Contribution of key figures upon the Wesleyan Movement

Methodism began in the 1730s as a spiritual movement founded by John Wesley. When the movement first emerged, it sought for spiritual renewal within the church of England. However, it would later break from the church of England to form a separate and independent identity, the Wesleyan movement. But the movement would only gain popularity later in the mid-18th century steered by the devotion of early Methodist leaders led by its founder John Wesley. With sheer determination, the Methodism leaders stuck to the cause of Christ to ensure the spread of the ministry. Methodism also ordained women of piety, giving them important leadership roles in spreading the ministry.

Some of the early leaders who played a key role in the spread of the Wesleyan movement include;

Charles Wesley

From the beginning, Charles Wesley’s younger brother was always beside him, helping him preach the gospel and expand the ministry. Charles used his preaching and songwriting gift to write thousands of hymns that played a vital role in promoting the ministry. Some of his hymns, such as the “Love Divine” and “Jesus, Lover of My Soul,” are widely known and are still sang in churches to date. The brothers had been ordained around the same time and were together since the early days of the movement, traveling together and ordaining more preachers.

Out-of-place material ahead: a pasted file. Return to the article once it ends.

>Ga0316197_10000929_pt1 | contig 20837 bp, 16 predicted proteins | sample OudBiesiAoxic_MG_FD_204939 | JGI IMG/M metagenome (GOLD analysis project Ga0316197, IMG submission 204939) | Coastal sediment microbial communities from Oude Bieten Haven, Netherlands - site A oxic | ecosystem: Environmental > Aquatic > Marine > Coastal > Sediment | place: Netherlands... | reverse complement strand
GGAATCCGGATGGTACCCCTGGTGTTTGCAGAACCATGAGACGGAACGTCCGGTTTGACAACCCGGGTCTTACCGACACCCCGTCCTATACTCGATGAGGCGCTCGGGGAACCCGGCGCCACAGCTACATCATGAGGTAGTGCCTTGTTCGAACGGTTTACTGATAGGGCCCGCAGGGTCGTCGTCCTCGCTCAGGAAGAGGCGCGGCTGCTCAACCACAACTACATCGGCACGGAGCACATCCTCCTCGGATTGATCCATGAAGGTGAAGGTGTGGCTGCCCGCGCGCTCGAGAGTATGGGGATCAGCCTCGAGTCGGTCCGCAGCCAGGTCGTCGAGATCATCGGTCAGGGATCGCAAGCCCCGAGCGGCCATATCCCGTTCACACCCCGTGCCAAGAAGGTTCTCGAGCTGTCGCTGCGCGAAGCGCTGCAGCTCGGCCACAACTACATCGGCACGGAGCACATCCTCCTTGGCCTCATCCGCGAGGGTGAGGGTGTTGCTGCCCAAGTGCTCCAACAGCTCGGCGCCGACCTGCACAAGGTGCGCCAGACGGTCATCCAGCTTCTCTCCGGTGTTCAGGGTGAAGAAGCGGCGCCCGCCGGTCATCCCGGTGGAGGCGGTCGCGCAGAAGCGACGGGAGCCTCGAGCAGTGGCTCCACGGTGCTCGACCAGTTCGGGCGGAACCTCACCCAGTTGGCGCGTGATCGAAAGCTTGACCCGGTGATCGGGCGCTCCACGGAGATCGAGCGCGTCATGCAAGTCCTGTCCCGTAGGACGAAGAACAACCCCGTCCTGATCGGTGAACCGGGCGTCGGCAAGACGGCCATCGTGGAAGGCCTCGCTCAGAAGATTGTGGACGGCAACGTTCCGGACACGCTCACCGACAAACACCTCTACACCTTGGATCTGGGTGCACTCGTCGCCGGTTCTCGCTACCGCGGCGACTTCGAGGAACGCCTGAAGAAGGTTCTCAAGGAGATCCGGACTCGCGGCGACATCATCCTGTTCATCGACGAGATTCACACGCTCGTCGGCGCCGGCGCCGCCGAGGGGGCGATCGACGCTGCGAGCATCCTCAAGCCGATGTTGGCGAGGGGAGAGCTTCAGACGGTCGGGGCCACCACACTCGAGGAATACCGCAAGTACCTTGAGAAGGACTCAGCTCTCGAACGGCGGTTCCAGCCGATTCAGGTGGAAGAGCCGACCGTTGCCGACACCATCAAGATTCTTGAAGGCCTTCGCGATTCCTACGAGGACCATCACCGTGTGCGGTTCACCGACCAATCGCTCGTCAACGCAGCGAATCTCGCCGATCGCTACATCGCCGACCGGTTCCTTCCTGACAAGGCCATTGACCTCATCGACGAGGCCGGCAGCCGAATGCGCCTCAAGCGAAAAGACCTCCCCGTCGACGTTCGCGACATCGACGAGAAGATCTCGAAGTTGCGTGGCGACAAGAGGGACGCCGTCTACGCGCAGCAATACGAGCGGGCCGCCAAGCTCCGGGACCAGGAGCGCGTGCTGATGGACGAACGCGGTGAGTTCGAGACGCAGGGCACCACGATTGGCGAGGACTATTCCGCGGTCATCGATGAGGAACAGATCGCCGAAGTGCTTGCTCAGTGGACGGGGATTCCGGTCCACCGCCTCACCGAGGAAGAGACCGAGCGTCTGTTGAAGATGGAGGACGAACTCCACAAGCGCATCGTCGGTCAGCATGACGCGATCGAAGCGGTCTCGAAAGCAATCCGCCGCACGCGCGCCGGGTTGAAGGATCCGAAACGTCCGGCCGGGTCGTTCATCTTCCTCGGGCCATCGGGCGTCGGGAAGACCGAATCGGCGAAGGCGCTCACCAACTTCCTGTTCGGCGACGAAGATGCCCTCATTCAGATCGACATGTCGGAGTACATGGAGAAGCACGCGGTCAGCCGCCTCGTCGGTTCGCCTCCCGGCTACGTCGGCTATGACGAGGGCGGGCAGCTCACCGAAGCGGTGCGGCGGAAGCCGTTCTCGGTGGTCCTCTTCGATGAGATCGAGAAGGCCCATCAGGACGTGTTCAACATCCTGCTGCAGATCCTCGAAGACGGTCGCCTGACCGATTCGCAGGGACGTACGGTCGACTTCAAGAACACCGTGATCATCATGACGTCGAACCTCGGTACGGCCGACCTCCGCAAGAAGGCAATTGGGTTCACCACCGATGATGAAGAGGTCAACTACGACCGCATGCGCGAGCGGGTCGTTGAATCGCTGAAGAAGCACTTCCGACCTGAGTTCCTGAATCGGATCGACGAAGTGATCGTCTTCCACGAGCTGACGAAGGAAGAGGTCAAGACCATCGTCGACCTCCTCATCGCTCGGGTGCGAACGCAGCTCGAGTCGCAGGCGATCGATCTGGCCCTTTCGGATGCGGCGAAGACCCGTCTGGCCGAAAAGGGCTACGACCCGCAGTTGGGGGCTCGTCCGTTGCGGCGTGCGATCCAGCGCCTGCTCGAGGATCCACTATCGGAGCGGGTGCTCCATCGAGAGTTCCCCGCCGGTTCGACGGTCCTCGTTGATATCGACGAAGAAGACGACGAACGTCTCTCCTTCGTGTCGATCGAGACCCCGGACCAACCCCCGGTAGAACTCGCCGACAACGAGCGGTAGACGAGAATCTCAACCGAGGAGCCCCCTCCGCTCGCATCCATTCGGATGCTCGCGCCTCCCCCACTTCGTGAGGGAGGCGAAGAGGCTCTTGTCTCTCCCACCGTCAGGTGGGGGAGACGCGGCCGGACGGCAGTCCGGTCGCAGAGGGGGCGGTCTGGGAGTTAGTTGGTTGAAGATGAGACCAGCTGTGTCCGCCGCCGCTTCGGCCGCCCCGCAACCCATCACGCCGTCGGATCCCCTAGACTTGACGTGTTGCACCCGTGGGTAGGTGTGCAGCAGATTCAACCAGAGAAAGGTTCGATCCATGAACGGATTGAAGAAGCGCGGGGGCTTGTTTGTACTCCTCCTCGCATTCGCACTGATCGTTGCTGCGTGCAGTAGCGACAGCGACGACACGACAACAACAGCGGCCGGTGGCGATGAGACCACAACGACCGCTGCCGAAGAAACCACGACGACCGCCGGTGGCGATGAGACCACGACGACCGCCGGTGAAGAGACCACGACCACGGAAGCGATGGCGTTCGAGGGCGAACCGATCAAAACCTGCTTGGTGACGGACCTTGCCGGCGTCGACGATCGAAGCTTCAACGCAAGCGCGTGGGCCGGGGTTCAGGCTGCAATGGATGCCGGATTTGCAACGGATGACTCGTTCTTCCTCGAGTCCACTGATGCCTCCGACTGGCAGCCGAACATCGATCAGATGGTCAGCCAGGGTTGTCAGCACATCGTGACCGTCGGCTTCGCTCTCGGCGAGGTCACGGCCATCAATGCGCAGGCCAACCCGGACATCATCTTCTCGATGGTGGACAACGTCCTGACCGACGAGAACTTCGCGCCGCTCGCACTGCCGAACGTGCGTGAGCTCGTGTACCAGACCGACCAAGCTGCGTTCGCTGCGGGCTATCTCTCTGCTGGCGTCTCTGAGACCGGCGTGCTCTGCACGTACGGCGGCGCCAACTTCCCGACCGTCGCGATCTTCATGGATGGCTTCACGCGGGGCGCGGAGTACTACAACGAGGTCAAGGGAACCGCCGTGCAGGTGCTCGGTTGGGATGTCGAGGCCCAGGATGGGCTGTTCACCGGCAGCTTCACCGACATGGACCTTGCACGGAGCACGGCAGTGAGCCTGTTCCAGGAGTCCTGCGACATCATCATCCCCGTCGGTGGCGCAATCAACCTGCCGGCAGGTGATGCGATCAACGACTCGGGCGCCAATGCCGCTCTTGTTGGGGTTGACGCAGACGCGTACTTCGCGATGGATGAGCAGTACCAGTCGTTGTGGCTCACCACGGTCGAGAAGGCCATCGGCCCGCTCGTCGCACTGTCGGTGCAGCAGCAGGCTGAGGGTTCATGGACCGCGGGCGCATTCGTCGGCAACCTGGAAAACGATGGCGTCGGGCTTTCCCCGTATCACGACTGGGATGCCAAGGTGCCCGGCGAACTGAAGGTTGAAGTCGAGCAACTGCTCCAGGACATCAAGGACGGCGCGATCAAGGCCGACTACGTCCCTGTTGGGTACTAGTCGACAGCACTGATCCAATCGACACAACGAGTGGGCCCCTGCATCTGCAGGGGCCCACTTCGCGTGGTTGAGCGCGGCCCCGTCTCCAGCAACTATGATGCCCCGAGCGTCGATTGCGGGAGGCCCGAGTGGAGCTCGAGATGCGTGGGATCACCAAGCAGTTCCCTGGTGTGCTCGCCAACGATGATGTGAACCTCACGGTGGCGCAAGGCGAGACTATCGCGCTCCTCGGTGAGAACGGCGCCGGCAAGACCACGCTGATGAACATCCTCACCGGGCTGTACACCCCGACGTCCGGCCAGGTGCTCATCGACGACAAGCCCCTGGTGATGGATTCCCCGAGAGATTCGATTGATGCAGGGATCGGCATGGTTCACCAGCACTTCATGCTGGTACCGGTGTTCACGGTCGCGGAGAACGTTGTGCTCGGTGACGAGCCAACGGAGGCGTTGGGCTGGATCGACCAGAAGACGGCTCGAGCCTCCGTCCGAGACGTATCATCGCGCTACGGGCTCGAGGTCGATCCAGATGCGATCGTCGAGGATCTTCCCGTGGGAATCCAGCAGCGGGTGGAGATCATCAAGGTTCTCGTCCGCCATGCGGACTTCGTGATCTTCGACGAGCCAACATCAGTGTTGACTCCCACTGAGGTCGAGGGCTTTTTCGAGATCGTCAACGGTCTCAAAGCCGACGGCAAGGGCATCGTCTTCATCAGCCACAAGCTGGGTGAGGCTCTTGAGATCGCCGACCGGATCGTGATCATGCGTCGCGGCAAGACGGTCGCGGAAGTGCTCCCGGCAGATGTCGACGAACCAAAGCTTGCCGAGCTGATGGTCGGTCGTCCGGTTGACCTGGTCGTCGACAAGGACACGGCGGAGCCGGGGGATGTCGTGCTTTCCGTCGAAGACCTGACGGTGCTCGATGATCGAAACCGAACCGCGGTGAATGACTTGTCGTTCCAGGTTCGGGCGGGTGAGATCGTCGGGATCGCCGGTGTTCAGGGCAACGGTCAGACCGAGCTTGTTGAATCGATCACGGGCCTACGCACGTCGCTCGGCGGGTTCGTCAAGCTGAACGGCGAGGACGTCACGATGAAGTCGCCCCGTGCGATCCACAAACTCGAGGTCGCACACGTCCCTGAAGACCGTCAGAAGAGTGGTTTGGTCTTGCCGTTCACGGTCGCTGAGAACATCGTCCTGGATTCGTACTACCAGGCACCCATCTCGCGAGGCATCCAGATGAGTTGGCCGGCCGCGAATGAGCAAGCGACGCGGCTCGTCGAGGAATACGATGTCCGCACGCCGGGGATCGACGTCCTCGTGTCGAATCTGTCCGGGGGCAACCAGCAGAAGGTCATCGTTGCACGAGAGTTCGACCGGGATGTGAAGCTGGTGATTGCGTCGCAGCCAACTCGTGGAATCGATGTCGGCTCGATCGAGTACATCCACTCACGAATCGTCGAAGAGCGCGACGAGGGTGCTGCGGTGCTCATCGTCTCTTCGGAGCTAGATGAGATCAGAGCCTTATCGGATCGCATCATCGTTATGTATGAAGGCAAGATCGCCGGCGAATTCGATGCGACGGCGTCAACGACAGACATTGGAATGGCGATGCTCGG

Thomas Coke

Thomas Coke joined the Wesleyan movement in 1772 after two years of being ordained in the church of England. After two years of ordination, Coke was released from the church following the accusation that he was promoting Methodism. Coke later joined the Wesleyan leaders and later became the head of the Irish conference, where he oversaw many world missions.

Francis Asbury

Francis Asbury had a great impact on the spread of Methodism. Under the direction of John Wesley, Asbury was sent to America, where he was tasked with promoting the movement in the colonies. Throughout his leadership, Asbury preached more than 16000 sermons and successfully ordained around 4000 preachers.

Mary Bosanquet Fletcher

Born in 1738, Mary was one of the earliest female leaders in the Methodist movement. She was both a preacher and a teacher at the front line defending women’s rights to preach the gospel. Through her, Wesley began to recognize the call of God on women to preach the gospel. Mary opened the way for other women leaders such as Barbara Heck, Jarena Lee, and Sarah Crosby.

The list is endless. The success of the Wesleyan movement was a combined effort from many tireless and selfless men and women. Without them, the Wesleyan movement would not have been possible.

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